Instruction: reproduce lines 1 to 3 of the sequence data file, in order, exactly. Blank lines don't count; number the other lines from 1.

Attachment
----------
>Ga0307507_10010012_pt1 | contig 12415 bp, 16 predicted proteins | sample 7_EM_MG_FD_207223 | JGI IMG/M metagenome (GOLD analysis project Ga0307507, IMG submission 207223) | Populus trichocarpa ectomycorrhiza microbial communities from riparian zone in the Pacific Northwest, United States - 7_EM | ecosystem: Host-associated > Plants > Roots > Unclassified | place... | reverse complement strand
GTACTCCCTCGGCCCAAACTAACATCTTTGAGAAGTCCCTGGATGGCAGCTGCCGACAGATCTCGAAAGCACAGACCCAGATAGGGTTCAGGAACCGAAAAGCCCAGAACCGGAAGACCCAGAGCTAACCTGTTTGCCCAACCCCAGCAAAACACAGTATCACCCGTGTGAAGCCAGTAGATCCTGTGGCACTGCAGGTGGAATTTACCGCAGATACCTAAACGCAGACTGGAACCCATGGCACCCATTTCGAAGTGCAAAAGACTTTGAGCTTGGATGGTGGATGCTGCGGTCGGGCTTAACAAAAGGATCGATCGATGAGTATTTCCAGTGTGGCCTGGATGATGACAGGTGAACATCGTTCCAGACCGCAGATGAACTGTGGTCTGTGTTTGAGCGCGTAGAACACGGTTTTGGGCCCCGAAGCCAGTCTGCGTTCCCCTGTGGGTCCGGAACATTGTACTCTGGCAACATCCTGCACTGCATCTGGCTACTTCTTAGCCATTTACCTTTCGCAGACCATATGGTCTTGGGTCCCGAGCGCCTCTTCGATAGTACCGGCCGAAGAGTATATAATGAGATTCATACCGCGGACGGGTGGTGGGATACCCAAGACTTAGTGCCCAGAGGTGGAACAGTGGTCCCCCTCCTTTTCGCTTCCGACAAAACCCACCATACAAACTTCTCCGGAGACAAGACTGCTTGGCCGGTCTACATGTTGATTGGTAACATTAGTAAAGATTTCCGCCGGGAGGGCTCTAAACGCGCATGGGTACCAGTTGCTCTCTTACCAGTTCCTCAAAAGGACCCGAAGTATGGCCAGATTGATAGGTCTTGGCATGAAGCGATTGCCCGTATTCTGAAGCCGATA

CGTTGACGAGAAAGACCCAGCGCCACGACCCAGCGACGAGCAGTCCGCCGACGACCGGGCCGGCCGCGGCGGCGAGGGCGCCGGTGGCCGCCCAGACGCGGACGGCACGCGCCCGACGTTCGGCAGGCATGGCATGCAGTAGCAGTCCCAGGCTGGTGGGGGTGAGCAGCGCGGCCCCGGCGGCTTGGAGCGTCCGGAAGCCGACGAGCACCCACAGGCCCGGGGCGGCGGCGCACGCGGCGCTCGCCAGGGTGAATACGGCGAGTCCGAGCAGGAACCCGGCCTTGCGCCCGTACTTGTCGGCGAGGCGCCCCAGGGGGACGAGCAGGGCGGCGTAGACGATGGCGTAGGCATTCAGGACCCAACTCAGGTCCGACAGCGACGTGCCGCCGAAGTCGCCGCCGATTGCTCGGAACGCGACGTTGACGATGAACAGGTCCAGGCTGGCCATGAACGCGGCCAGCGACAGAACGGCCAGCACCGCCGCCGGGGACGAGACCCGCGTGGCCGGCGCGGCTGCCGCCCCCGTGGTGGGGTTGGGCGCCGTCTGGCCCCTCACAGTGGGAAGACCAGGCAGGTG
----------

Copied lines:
>Ga0307507_10010012_pt1 | contig 12415 bp, 16 predicted proteins | sample 7_EM_MG_FD_207223 | JGI IMG/M metagenome (GOLD analysis project Ga0307507, IMG submission 207223) | Populus trichocarpa ectomycorrhiza microbial communities from riparian zone in the Pacific Northwest, United States - 7_EM | ecosystem: Host-associated > Plants > Roots > Unclassified | place... | reverse complement strand
GTACTCCCTCGGCCCAAACTAACATCTTTGAGAAGTCCCTGGATGGCAGCTGCCGACAGATCTCGAAAGCACAGACCCAGATAGGGTTCAGGAACCGAAAAGCCCAGAACCGGAAGACCCAGAGCTAACCTGTTTGCCCAACCCCAGCAAAACACAGTATCACCCGTGTGAAGCCAGTAGATCCTGTGGCACTGCAGGTGGAATTTACCGCAGATACCTAAACGCAGACTGGAACCCATGGCACCCATTTCGAAGTGCAAAAGACTTTGAGCTTGGATGGTGGATGCTGCGGTCGGGCTTAACAAAAGGATCGATCGATGAGTATTTCCAGTGTGGCCTGGATGATGACAGGTGAACATCGTTCCAGACCGCAGATGAACTGTGGTCTGTGTTTGAGCGCGTAGAACACGGTTTTGGGCCCCGAAGCCAGTCTGCGTTCCCCTGTGGGTCCGGAACATTGTACTCTGGCAACATCCTGCACTGCATCTGGCTACTTCTTAGCCATTTACCTTTCGCAGACCATATGGTCTTGGGTCCCGAGCGCCTCTTCGATAGTACCGGCCGAAGAGTATATAATGAGATTCATACCGCGGACGGGTGGTGGGATACCCAAGACTTAGTGCCCAGAGGTGGAACAGTGGTCCCCCTCCTTTTCGCTTCCGACAAAACCCACCATACAAACTTCTCCGGAGACAAGACTGCTTGGCCGGTCTACATGTTGATTGGTAACATTAGTAAAGATTTCCGCCGGGAGGGCTCTAAACGCGCATGGGTACCAGTTGCTCTCTTACCAGTTCCTCAAAAGGACCCGAAGTATGGCCAGATTGATAGGTCTTGGCATGAAGCGATTGCCCGTATTCTGAAGCCGATA

CGTTGACGAGAAAGACCCAGCGCCACGACCCAGCGACGAGCAGTCCGCCGACGACCGGGCCGGCCGCGGCGGCGAGGGCGCCGGTGGCCGCCCAGACGCGGACGGCACGCGCCCGACGTTCGGCAGGCATGGCATGCAGTAGCAGTCCCAGGCTGGTGGGGGTGAGCAGCGCGGCCCCGGCGGCTTGGAGCGTCCGGAAGCCGACGAGCACCCACAGGCCCGGGGCGGCGGCGCACGCGGCGCTCGCCAGGGTGAATACGGCGAGTCCGAGCAGGAACCCGGCCTTGCGCCCGTACTTGTCGGCGAGGCGCCCCAGGGGGACGAGCAGGGCGGCGTAGACGATGGCGTAGGCATTCAGGACCCAACTCAGGTCCGACAGCGACGTGCCGCCGAAGTCGCCGCCGATTGCTCGGAACGCGACGTTGACGATGAACAGGTCCAGGCTGGCCATGAACGCGGCCAGCGACAGAACGGCCAGCACCGCCGCCGGGGACGAGACCCGCGTGGCCGGCGCGGCTGCCGCCCCCGTGGTGGGGTTGGGCGCCGTCTGGCCCCTCACAGTGGGAAGACCAGGCAGGTG